• Just for the logs: I found the question interesting. The solution just needs more knowledge than immediately obvious.
    – DrKoch
    Commented Feb 3, 2015 at 16:19
  • @DrKoch: Then I think you did the right thing. You aren't obligated to guide OP into full understanding.
    – tmyklebu
    Commented Feb 3, 2015 at 19:02

Key-point here is how to behave further (after you realize OP knowledge needs much more work from you to help him):

  1. Leave answer. Deleting answer only make sense if it's wrong, duplicate, clearly stated by OP to be unhelpful (perhaps when question is not clear and OP has not that problem you are helping him with), etc.

The answer is still useful to someone who is trying to solve same problem and who is knowing more than OP.

  1. Become a silence. If OP can't get clarification from you directly, then he is going to solve it in other ways: he will google for not-clear parts of your answer or he will ask another question, or maybe someone else will help it (at the end very detailed answer may appears, yours is still ok for those who don't need that much details).

  2. Guide. Short comment what he should learn to be able to understand your answer is really quick and very helpful, as it gives directions immediately and makes your answer more complete.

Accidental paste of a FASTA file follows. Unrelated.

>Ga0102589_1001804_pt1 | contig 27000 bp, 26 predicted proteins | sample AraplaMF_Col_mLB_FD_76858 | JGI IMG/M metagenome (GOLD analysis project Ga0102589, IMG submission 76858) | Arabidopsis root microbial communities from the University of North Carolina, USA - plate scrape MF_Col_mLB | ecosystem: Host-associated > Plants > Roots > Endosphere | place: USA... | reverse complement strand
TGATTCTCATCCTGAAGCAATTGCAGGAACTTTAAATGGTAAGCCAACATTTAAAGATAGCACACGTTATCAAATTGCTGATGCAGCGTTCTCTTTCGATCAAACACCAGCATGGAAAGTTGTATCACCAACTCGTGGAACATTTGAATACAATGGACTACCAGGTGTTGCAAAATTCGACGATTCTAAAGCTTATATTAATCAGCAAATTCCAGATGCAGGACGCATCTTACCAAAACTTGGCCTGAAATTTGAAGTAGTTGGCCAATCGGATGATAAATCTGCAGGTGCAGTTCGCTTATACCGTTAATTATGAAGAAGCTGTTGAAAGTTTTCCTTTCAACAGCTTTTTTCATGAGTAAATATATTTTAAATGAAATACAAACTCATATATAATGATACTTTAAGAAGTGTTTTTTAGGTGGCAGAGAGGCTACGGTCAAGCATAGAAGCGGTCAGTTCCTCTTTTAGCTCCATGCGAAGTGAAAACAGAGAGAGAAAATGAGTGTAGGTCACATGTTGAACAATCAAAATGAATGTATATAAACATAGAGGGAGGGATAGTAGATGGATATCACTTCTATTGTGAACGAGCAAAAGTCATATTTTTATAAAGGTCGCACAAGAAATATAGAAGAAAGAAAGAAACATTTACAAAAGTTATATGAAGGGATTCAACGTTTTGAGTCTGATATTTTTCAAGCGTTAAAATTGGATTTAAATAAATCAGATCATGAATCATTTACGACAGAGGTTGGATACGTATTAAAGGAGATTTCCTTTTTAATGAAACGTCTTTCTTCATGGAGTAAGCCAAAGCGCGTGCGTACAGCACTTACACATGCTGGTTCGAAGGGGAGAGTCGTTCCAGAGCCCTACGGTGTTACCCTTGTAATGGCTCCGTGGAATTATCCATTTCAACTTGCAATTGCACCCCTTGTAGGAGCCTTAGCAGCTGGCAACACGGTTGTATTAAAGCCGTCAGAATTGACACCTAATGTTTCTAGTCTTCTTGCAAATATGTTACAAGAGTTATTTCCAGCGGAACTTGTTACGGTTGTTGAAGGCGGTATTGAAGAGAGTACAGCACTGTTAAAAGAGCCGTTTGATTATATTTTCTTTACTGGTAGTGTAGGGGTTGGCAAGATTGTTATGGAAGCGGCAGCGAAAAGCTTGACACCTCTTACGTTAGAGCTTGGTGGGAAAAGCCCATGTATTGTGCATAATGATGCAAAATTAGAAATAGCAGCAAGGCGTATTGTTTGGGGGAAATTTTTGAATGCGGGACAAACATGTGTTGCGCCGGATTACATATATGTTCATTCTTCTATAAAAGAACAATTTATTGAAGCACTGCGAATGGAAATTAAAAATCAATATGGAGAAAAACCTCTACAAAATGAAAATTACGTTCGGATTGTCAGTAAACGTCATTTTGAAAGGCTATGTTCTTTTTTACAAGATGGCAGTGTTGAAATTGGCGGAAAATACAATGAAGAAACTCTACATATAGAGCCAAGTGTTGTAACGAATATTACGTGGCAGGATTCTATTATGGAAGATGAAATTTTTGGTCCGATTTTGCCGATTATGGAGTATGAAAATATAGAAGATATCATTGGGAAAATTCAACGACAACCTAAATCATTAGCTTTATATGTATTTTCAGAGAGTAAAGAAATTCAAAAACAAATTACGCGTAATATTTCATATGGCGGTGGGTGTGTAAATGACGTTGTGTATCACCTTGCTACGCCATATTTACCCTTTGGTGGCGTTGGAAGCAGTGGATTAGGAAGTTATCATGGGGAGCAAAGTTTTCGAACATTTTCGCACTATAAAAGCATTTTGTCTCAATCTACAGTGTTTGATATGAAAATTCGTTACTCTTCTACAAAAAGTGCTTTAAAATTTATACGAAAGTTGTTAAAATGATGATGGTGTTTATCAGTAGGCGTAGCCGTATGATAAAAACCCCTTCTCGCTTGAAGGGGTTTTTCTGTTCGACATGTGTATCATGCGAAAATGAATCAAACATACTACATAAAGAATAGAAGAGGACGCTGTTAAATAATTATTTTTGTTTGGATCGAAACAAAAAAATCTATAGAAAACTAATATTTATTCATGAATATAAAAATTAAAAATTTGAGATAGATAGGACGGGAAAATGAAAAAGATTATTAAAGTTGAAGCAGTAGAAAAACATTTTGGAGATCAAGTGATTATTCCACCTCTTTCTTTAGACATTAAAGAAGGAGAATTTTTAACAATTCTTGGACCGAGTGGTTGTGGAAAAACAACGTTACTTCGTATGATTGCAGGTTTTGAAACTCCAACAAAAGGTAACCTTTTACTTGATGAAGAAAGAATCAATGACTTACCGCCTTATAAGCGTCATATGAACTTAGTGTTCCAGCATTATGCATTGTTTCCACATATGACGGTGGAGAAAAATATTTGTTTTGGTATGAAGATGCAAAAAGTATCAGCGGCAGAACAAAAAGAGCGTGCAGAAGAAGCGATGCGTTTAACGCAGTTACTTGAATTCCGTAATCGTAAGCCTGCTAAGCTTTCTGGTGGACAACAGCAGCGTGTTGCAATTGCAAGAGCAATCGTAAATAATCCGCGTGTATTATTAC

Try to not point out at his low knowledge in rude way. Never. If you do - delete comment and ask for an excuse. Offending others is not helpful. Rewind time backward when you were studying and try to be as tolerant as possible.

I still think what mentioning how easy it was to find solution by using google is acceptable, because (surprise!) not everybody yet knows or can use it. But if you already start giving an answer this probably is not a case.


"Go learn!" or especially "Go back to university, learn about algorithms and data structures before you try to tackle a problem like this" is not a helpful response (the latter sounds very elitist, as not everyone has the opportunity to attend university...).

If you're going to the effort of replying anyway, you could simply have said something like: